If you live in southern Ontario, you’ve probably heard of Sheridan Nurseries, one of the largest growers and garden centre retailers in Canada. This year, Sheridan celebrates its 100-year anniversary, and to commemorate the occasion, they’ll be selling a collection of anniversary plants, including a lilac, rose, hosta, heuchera and ninebark. Some of these new introductions are included in Garden Making’s list of 50 new plants in the Spring 2013 issue. There’s also a commemorative book published by Dundurn Press, Sheridan Nurseries: One Hundred Years of People, Plans, and Plants, written by Edward Butts and Karl Stensson, who is the company’s president.
The book covers the history of Sheridan Nurseries, from its founding in 1913 by two English landscape architects, Lorrie and Howard Dunington-Grubb, to its role today in the industry and in home gardening. The company began when Lorrie and Howard saw a lack of ornamental trees, shrubs and perennials available for the gardens they were designing in Canada like the plants they had in England. They started a nursery in Sheridan (present-day Oakville) and hired a horticulturist from Sweden, Herman Stensson, to manage it. Eventually “sales stations” opened in the 1920s in Mississauga and Toronto, with other locations to follow.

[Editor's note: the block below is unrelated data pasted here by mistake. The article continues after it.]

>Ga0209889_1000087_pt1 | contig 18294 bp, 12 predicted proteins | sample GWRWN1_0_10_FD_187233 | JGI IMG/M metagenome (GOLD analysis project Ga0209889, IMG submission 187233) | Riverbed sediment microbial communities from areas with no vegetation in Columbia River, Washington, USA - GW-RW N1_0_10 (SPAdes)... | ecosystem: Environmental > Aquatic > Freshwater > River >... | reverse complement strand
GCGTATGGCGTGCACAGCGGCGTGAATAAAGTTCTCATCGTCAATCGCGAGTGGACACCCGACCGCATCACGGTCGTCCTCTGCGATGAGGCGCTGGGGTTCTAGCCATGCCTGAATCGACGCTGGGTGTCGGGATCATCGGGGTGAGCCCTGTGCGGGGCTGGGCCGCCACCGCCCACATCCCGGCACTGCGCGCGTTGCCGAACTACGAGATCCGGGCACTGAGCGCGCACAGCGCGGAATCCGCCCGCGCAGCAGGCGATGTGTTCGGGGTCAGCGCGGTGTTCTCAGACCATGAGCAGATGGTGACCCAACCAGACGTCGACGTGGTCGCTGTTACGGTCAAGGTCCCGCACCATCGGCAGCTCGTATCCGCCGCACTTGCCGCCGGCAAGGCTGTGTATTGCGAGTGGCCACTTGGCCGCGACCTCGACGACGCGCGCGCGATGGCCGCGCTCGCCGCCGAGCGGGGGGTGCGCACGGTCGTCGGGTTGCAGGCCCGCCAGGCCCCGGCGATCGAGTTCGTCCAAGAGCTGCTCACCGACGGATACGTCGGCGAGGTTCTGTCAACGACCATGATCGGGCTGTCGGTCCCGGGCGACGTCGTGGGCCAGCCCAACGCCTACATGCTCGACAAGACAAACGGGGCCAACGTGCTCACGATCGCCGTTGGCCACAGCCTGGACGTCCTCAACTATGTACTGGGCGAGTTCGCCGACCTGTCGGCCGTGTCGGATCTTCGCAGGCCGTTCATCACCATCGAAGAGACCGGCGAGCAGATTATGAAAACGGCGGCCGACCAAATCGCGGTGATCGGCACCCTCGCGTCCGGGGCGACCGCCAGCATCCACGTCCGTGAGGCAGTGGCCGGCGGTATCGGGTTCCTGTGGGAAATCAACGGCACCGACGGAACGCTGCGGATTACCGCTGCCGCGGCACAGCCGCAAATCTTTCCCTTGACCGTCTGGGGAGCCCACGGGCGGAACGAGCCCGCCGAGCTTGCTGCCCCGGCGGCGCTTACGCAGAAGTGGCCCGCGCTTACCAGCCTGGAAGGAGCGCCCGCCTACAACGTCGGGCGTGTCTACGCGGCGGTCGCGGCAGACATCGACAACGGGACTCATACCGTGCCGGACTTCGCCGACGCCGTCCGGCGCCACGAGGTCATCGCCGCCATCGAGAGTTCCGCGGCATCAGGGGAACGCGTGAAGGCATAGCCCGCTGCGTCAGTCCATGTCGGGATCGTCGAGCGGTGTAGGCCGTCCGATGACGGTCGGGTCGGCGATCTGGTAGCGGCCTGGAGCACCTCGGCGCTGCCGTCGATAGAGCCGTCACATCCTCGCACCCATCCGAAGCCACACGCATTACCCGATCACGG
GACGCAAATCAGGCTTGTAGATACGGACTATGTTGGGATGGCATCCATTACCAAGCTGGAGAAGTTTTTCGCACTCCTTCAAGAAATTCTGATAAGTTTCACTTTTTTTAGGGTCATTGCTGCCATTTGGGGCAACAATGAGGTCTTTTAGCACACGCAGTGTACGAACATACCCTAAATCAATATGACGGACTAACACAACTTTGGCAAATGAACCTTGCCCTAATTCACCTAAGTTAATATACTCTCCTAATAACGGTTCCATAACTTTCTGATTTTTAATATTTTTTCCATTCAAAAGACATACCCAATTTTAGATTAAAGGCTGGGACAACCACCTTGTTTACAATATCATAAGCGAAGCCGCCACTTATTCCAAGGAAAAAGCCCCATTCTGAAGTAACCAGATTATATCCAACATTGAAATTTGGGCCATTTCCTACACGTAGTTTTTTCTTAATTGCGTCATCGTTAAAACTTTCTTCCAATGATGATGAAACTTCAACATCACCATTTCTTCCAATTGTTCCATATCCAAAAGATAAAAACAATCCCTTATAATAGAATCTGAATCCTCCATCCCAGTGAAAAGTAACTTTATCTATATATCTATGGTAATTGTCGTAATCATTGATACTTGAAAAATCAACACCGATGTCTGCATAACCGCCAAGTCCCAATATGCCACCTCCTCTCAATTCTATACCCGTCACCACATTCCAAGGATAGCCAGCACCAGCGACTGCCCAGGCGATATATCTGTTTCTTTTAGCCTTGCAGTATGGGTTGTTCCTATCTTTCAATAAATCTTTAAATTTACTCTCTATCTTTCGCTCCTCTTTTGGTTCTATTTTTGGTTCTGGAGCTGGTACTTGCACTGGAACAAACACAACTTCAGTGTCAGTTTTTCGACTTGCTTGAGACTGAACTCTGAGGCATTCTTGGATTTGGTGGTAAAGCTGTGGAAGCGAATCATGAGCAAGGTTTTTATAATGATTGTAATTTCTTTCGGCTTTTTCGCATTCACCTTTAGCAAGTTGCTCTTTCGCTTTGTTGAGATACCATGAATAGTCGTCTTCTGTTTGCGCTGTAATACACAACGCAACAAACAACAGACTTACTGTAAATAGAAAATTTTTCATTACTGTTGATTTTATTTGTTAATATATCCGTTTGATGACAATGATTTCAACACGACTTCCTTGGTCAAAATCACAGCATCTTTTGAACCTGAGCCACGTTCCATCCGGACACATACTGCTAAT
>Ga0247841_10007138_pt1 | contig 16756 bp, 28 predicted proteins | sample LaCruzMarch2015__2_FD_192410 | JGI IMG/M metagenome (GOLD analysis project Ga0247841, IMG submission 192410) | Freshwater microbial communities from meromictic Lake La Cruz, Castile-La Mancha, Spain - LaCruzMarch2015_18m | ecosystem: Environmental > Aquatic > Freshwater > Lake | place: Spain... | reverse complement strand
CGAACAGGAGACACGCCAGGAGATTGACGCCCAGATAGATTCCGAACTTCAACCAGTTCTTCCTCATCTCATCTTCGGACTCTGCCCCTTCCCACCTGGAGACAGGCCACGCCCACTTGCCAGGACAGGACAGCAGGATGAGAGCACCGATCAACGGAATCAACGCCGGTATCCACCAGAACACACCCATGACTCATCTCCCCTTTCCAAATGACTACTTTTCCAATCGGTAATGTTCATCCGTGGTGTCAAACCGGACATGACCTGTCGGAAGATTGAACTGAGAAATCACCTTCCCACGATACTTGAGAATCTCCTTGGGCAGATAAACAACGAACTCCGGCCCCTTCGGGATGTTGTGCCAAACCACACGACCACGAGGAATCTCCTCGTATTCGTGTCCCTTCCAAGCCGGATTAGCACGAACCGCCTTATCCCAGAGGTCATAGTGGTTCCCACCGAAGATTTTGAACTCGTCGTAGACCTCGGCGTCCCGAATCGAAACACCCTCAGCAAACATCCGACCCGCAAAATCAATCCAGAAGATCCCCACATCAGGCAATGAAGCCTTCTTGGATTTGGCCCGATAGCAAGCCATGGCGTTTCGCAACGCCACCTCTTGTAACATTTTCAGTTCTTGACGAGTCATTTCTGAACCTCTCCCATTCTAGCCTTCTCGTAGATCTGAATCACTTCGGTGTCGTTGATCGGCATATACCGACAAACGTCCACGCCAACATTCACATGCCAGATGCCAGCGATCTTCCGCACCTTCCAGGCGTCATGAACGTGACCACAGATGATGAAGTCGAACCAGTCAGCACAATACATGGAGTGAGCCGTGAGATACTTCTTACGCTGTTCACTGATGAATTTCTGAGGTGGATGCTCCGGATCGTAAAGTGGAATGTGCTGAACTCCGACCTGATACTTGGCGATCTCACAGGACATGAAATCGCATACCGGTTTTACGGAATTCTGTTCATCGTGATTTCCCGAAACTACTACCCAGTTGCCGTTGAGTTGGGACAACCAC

The hardcover book includes a large collection of old photographs and catalogue images that provide not only a look into the history of the company, but also into the evolution of gardening in Ontario through the 20th century. There’s fascinating information on how and when new plants were introduced, including many that seem like staples to us today. For example, Korean boxwood first appeared in their catalogue in 1939, though they acquired the seeds in 1922. It was introduced after they saw the need for another ornamental hedge plant that could be used in garden design, and Sheridan Nurseries was probably the first to sell a boxwood hardy enough for Canada. Needless to say, it’s Sheridan Nurseries’ all time best seller.
You can purchase Sheridan Nurseries: One Hundred Years of People, Plans, and Plants in stores now.